From Italian horror and Mario Bava, to something that is I suppose quintessentially English, if you can call Witch hunting, Burning people at the Stake and various other acts of torture that might get a supposed Witch to confess their devotion to the Devil or the Black Arts.


Opening statement from the movie.

The year is 1645, England is in the grip of bloody Civil War. On the one side stand the Royalist party of King Charles, on the other, Cromwell’s Parliamentary party: The Roundheads. The Structure of law and order has collapsed. Local Magistrates indulge their individual whims, justice and injustice are dispensed in more or less equal quantities, without opposition. An atmosphere in which the unscrupulous revel, and the likes of Matthew Hopkins take full advantage of the situation. In a time where the superstitions of country folk are still a powerful factor, Hopkins preys upon them, torturing and killing in a supposed drive to eliminate witchcraft from the country and doing so with the full blessing of what law there is. However, his influence is confined largely to the Eastern Sector of the country: East Anglia, which is held firmly in Cromwell’s grasp, but not so firmly that Roundhead cavalry patrols have everything their way. For here persists an ever-present threat of the remnants of the Royalist armies, desperately foraging for food, horses and supplies.”



One horror movie that stood out for me that was made in the 1960’s movie that stood out and still does is THE WITCHFINDER GENERAL. This was in my opinion the ultimate horror film. It had an interesting storyline contained great performances from its leading actors and a beautifully haunting musical score by composer Paul Ferris who also made an appearance in the film. Directed by Michael Reeves, WITCHFINDER GENERAL also looked stunning on the screen and for the most part was an accurate account of what was going on in England during the Civil War years. Whilst Royalists battled it out in the Counties of England with Cromwell’s Roundheads, Matthew Hopkins appointed himself as THE WITCHFINDER GENERAL and travelled the Suffolk countryside exposing and burning supposed Witches. Directed by Michael Reeves, who was a gifted young filmmaker who showed much promise. WITCHFINDER GENERAL was Reeves first feature film, although he had already worked on various movies after he left public school. Reeves carried out various minor duties for Don Siegal and then also worked for Jack Cardiff and Henry Levin on films in Europe such as  THE LONG SHIPS and GENGHIS KHAN which were both Yugoslavian/UK/GERMAN co-productions that had mild success at the box office, but more recently have become regarded by many as classics.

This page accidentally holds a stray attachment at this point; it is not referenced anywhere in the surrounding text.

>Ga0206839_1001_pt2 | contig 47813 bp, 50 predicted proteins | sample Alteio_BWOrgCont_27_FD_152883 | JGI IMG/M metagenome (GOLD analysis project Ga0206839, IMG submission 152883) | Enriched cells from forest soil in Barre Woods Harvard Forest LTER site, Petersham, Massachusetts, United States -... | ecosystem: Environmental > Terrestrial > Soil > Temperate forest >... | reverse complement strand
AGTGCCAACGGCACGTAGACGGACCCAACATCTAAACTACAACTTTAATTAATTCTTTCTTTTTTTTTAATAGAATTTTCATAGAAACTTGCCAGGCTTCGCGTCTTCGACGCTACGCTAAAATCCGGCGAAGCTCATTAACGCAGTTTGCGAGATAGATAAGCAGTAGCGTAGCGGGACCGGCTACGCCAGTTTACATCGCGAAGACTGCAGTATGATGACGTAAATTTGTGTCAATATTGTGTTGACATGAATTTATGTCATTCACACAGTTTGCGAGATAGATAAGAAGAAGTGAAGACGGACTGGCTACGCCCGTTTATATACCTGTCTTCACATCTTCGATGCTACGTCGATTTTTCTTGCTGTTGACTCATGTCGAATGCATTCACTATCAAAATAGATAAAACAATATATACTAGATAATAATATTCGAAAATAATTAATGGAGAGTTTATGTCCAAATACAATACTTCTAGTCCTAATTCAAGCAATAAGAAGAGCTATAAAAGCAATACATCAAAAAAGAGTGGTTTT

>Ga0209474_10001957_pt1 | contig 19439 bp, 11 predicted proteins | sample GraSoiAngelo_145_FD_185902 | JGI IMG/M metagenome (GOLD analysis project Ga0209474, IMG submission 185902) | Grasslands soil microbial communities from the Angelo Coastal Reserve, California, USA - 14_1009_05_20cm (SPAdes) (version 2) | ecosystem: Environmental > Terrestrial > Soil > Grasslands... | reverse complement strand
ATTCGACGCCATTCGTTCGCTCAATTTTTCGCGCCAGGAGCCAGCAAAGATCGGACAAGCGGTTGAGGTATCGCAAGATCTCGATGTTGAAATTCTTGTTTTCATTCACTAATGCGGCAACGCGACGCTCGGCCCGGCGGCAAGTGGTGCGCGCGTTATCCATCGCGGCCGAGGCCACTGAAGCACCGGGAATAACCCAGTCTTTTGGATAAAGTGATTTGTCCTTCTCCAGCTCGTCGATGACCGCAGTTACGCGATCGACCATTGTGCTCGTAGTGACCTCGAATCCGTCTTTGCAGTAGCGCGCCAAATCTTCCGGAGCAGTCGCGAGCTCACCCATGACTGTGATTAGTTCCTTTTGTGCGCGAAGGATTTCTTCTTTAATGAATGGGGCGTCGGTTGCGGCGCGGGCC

Reeves got his first break into making films himself when he travelled to Italy to work with Paul Maslansky, firstly on NIGHTMARE CASTLE in 1964 and then two years later on LA SORELLA DI SATANA (THE SHE BEAST) where he not only co-wrote the screenplay but directed the film. THE SHE BEAST was a low budget horror movie but saying this it was a robust and entertaining production that had an inventive script, Reeves displaying a maturity as a filmmaker for one so young. The films witch hunt scene was particularly impressive and watching it now one can see that this was a precursor or the inspiration for the opening sequence of WITCHFINDER GENERAL as there are marked similarities. In 1967 Reeves worked on THE SORCERERS which starred Boris Karloff and was a Tigon production. Despite this having a very low budget Reeves was able to create a movie that stood out. His next project which was also for Tigon was WITCHFINDER GENERAL (1968) again the budget for this was not huge but Reeves once again rose to the challenge and created a film that is arguably one of the finest British horror movies of the 1960’s.

Although the film was set during the English civil war, Reeves avoided including any of the battles in that conflict, but as I have said the budget was meagre and probably did not allow for this, however Reeves did include certain aspects of the Roundhead and Royalist war, which given the storyline and the direction of the main thread of the film is enough. Vincent Price was eventually cast in the role of Matthew Hopkins although Reeves originally wanted Donald Pleasance, who could not take up the offer due to other commitments at the time.